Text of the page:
The Love Boat aired for the first time on May 5, 1977, becoming a very popular television serie,. It stretched over nine seasons, with the last episode airing May 24, 1986. An additional four specials were made thereafter.
The Love Boat was based on the Jeraldine Saunders book titled Love Boats. Saunders was the first female to become a cruise director for Princess Cruisers, and when released in 1974, it revealed many anecdotes from Saunder’s career onboard.
Her career as a cruise director stretched over a decade and included many special meetings with passengers, crew members and fanciful tales from the destinations they visited.
The Love Boat – TV series
The comedy anthology series revolved around the ship’s captain Merrill Stubing – played by Gavin MacLeod – and his crew. It also starred guest actors in each episodes, having both romantic and humorous adventures.
The hit show also included characters like “Doc” Bricker (Bernie Kopell), Burl “Gopher” Smith (Fred Grandy), Isaac (Ted Lange), and of course, the lovely Julie McCoy (Lauren Tewes).
Following the series ending, a TV movie titled The Love Boat: A Valentine Voyage, with four of the original cast members starring, aired in February 1990.
The third episode of the last season of the show – Hidden Treasure / Picture from the Past / Ace’s Salary – was ranked No. 82 on TV Guide’s list of the 100 Greatest Episodes of all time. It starred guest actors Andy Warhol, Milton Berle, Cloris Leachman, Tom Bosley, Marion Ross – and even Andy Griffith.
Real passengers as extras
Some of the scenes for the show were shot on board two cruise ships, The Pacific Princess and Island Princess. Passengers actually played extras during certain scenes that required a more authentic look. The people going on vacation were suddenly playing extras on a hit TV show, and received a “bonus” by way of getting a raffle ticket at the end of every day that they were in the series.
Of course, the majority of passengers wanted to be in the show, and the cruises were known to actually double the ticket sales.
MacLeod could never have dreamt of how big the show would go on to be.
“I never quite anticipated the effect it would have on the world travel agency,” he said. “Now the word cruising is in everyones vocabulary. I have been working for Princess Cruises since 1986 as their spokesperson and at that time we had two mini ships and we now have 18 mega ships. “
The Pacific Princess became a famous ship when the show aired on ABC. In 2013, however, the now renamed luxury liner was sent to a scrap yard in Turkey.
The Love Boat, meanwhile, was a great success, turning MacLeod into a legend overnight. However, it did come with a price.
Alcoholism and depression
MacLeod’s inability to cope with the huge success led to alcoholism and a divorce from second wife Patti.
“I was friends with Ted Knight when I was doing McHale’s Navy [from 1962 to 1964], and he said, ‘Why are you doing this show? You’re a glorified extra.’ I heard that over and over in my head and started drinking. I thought I wasn’t worth anything, that my wife and kids would be better off without me,” MacLeod told Closer Weekly.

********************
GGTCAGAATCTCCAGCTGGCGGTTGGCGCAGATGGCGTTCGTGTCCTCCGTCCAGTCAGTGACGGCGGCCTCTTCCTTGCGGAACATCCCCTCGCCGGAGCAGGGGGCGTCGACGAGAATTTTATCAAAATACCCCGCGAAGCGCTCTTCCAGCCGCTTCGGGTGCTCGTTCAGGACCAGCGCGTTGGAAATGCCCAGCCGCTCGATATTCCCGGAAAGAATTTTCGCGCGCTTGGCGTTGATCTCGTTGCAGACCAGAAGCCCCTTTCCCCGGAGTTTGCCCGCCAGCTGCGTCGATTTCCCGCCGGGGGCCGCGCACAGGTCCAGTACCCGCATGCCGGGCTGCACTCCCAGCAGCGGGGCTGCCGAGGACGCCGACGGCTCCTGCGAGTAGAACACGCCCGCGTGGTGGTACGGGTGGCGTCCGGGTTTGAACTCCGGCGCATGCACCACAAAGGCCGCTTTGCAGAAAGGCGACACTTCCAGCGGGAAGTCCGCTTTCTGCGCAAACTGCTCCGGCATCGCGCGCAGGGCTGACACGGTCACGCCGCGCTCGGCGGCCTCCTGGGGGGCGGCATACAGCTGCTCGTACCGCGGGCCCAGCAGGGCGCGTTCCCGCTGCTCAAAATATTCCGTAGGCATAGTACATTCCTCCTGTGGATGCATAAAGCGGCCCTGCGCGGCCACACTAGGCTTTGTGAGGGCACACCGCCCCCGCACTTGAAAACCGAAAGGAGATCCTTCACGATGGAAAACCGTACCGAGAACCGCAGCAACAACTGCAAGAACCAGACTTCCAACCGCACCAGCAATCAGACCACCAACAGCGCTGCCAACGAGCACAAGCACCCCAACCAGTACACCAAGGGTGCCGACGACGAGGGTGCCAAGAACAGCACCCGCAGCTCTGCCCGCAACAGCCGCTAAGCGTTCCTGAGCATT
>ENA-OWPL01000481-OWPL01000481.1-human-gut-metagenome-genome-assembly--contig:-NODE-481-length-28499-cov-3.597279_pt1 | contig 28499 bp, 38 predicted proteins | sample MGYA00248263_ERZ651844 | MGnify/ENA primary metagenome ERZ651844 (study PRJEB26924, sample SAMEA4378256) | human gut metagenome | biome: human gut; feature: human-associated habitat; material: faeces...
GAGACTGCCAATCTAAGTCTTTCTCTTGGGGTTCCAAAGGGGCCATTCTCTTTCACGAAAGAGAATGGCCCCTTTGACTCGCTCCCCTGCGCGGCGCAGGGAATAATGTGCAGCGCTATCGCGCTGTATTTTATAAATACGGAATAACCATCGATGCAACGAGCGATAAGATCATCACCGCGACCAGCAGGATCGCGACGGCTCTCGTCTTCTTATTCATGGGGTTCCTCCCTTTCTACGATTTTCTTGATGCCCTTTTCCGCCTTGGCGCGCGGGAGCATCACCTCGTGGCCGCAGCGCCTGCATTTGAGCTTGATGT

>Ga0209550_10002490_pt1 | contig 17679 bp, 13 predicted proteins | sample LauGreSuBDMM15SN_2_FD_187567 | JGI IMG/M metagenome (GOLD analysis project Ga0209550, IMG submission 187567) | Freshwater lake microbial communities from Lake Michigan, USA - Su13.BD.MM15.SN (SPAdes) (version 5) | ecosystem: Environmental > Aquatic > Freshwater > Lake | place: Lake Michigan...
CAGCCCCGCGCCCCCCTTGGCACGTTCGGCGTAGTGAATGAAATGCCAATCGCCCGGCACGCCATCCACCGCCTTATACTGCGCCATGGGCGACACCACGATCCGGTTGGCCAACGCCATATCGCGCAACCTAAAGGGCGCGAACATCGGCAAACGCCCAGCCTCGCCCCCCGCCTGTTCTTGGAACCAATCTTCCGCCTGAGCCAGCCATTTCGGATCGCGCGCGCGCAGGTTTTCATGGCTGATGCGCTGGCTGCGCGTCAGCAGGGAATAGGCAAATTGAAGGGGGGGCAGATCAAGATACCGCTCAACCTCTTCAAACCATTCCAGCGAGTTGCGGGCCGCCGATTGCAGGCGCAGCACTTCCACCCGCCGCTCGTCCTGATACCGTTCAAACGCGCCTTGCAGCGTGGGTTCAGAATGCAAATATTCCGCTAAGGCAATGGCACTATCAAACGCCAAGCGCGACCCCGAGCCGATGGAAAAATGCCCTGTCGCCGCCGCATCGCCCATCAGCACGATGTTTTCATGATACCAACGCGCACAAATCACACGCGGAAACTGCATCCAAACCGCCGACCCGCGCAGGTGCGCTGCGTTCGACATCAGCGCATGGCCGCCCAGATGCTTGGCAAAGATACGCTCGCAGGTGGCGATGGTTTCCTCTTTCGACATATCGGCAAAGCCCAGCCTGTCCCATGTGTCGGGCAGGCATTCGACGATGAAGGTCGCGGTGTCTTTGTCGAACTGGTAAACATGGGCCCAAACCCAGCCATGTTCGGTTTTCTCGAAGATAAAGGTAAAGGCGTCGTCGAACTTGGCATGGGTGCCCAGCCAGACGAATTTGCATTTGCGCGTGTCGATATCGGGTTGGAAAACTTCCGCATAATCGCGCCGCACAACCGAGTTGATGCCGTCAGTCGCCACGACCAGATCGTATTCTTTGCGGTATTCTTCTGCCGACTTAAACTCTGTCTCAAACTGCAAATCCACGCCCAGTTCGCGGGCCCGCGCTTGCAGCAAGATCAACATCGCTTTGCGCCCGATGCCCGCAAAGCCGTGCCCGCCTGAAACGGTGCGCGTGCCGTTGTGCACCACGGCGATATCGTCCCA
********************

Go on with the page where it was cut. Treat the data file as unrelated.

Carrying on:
It came to the point where MacLeod was so deep in a depression that he even considered taking his own life.
“One day I was up on [the cliffs of] Mulholland Drive and thought, ‘I’m going to end it all’,” he recalled.
“I started driving down this huge embankment when my foot somehow wound up on the brake.
“Robert Blake lived nearby, and the next thing I know, I’m at his house telling him what I just attempted to do. He said, ‘You better go to my shrink’ and got me into therapy. Then I got myself into a support group. I am here today because of Robert Blake.”
Gavin managed to get out of his depression and won his battle with alcoholism. In 1985, he remarried beloved wife Patti and together, they continued creating that wonderful life they’d started before The Love Boat. Together, they wrote a book, Back on Course, which was published in 1987. MacLeod returned to the stage around the same time.
He starred in several musicals such as Gypsy and Andy Get Your Gone, as well as television series in both guest star and regular cast capacities. In 1998, he starred in the TV reunion of The Love Boat as well.
In 2009, MacLeod got involved in a new project called Character Classics. Through it, he teaches young children aged 3 to 8 about character, respect, thankfulness and kindness.
He explains that we lack a sense of morality and respect in today’s society. Now, he wants to help the young generation in becoming more loving and respectful.
“Young children need to learn character. Obedience, respect, truthfulness, kindness and thankfulness are what they need to be taught,” he explained.
“This content will change lives. That is why I wanted to be a participant in the Character Classics Project. I hope sales go through the roof, because it will bless everyone and enhance the chance to bring morality back into the daily lives of our children.”
Gavin MacLeod has been through a lot in his life. But we will always cherish his wonderful acting role as Captain Merrill Stubing in The Love Boat.